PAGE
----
“As an association, we take no position on what is the best method of compensation for servers, be it a tip system, a service charge or an all-inclusive pricing method,” Hollinger said. “However, we do take the position that restaurant owners in the District should be free to choose whatever system works best for them and benefits their employees and patrons, as long as there is compliance with law.”
Andrew J. Kline, general counsel for the RAMW, echoed Hollinger during his testimony.
“No one is claiming the sky will fall if you pass a radically higher tipped minimum wage,” he said. “We do think, however, the sky will look radically different.”
“The big guys will figure it out and you will likely have plenty of Applebee’s, IHOPs, Denny’s and even Chili’s and Cheesecake Factories,” he said. “What you won’t have are the places begun by budding entrepreneurs with a new idea for a hospitality establishment, a dream, the willingness to work hard and a little bit of capital saved up from their shifts as servers or bartenders.”
The 13-member D.C. Council on June 7 unanimously approved a proposal that would by 2020 raise the minimum wage in the district to $15 per hour for most workers and to $5 for those who earn tips.
The council must vote on the bill a second time before it can advance to Mayor Muriel Bowser (D), who supports it.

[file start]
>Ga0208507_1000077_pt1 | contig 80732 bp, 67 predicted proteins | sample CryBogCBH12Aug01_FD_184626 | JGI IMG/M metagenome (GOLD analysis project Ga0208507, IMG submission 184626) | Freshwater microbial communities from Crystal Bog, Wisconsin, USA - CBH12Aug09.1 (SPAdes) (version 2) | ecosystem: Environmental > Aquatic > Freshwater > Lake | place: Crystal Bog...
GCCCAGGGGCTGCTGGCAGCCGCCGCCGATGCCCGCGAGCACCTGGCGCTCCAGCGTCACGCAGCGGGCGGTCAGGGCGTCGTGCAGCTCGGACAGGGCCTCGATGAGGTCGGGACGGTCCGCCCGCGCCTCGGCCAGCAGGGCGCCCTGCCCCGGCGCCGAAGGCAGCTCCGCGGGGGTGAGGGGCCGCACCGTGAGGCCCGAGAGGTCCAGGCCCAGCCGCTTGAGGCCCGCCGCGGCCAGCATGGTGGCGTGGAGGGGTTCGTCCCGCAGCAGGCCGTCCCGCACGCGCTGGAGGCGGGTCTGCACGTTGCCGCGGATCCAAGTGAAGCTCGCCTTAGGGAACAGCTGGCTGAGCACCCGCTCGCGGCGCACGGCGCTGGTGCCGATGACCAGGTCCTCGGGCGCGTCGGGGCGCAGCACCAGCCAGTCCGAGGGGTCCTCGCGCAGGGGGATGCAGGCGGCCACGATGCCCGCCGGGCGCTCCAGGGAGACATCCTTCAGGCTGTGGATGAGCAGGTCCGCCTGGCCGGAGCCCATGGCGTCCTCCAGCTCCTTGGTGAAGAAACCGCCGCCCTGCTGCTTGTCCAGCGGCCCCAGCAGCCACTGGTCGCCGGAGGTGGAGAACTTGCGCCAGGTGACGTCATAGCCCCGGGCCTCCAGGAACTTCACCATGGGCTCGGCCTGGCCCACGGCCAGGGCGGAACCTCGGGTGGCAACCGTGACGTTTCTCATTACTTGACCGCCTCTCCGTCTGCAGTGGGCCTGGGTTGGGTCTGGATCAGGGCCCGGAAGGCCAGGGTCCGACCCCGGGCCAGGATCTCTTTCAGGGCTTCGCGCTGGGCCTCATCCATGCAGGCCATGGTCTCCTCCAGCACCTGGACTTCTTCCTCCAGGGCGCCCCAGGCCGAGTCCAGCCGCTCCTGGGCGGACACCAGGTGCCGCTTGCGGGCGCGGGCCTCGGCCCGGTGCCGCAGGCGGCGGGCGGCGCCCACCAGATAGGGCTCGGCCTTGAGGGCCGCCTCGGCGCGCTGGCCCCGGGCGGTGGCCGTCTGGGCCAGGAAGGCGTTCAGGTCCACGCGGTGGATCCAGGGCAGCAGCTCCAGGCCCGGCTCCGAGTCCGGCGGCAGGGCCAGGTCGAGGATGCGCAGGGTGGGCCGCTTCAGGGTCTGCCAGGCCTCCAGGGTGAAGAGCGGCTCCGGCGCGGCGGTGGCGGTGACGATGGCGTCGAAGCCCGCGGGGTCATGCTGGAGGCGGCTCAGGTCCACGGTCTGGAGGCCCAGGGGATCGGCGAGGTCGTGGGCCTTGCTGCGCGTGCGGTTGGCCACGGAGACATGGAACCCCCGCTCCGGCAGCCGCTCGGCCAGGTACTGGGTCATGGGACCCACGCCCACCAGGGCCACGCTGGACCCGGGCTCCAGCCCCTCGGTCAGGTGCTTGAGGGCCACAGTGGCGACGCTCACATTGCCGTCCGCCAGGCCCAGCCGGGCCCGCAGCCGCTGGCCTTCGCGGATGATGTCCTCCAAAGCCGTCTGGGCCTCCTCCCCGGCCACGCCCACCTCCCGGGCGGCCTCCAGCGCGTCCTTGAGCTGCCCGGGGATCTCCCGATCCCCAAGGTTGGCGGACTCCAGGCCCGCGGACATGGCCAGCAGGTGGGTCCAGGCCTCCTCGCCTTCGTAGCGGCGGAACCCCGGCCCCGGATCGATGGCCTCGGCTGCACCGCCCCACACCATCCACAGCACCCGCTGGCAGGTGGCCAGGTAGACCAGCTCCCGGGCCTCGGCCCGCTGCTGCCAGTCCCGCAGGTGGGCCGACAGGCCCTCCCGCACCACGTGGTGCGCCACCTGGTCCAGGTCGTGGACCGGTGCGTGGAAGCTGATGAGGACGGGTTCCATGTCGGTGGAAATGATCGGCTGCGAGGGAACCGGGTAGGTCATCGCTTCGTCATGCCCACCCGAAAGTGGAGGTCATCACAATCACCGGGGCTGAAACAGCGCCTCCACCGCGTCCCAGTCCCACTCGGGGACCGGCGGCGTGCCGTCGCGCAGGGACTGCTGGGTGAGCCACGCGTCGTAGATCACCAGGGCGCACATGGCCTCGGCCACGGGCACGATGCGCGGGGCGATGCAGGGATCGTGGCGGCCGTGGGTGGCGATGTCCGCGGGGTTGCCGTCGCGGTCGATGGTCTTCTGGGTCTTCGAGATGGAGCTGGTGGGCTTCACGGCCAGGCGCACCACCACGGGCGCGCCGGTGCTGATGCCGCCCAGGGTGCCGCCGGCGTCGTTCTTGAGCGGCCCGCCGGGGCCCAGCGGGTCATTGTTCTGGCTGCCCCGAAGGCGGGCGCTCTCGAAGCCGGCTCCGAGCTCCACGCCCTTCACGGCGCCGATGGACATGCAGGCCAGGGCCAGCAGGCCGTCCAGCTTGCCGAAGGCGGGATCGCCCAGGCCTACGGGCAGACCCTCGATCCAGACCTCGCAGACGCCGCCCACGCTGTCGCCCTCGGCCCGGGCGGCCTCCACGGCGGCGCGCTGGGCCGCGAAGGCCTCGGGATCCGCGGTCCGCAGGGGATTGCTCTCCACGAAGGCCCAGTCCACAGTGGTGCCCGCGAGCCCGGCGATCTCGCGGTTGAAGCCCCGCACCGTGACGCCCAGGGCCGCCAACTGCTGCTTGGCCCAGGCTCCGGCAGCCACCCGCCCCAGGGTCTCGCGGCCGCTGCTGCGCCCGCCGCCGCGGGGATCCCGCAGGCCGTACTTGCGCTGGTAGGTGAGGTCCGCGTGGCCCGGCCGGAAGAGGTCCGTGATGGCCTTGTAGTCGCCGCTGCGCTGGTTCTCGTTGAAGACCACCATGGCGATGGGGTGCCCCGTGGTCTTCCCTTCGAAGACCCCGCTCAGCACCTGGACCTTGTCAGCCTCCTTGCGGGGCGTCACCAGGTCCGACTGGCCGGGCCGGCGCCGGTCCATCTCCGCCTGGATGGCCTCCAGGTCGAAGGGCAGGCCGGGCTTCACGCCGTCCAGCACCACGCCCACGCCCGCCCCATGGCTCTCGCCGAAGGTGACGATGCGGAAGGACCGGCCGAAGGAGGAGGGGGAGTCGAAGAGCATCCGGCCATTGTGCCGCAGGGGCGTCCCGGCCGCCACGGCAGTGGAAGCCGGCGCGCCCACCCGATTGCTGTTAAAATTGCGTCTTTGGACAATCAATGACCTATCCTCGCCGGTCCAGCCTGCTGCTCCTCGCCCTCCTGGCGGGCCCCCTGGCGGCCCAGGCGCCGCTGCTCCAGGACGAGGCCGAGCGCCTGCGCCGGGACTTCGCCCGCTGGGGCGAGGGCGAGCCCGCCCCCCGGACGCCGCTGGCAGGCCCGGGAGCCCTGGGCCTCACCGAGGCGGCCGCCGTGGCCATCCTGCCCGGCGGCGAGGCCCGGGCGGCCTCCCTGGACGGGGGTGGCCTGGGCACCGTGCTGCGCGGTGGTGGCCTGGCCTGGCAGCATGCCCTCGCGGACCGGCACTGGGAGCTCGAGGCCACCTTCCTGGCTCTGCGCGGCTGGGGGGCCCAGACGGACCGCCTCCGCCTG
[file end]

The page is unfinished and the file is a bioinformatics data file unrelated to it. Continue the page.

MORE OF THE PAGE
But on June 14, ROC United refiled a ballot initiative with the D.C. Board of Elections that the group previously proposed. It calls for all hourly workers in D.C. to receive the same minimum wage.
Proponents of the proposal are gathering signatures and hope to have the initiative placed on the D.C. ballot in 2017 or 2018, Tim Rusch, a spokesman for ROC United, told Bloomberg BNA June 15.
ROC United supporters described the D.C. Council's current plan as “a disrespectful drop in the bucket toward the equity and dignity they deserve for their hard and valuable work.”
In addition to the District of Columbia, lawmakers in Baltimore are considering legislation that would gradually increase the minimum wage for all employees and eliminate the distinction for tipped wages altogether by 2024. In that year, tipped workers would receive the full minimum wage directly from their employers.
In Maine, voters will consider a ballot initiative in November that would lead to a $12 hourly minimum wage for all employees by 2024.
“We are supporting state campaigns in Maine and Washington, D.C., that are pushing for one fair wage,” Laura Huizar, a staff attorney at the National Employment Law Project, told Bloomberg BNA June 13.
Three federal bills that address the minimum wage, including for tipped workers, have been introduced during the current Congress. But none are expected to advance anytime soon.
“The right decision is to eliminate the tipped minimum wage,” Huizar said, “and it’s very likely going to happen at the federal level, eventually.”
To contact the reporter on this story: Rhonda Smith in Washington, D.C. at firstname.lastname@example.org
To contact the editor responsible for this story: Susan McGolrick in Washington, D.C. at email@example.com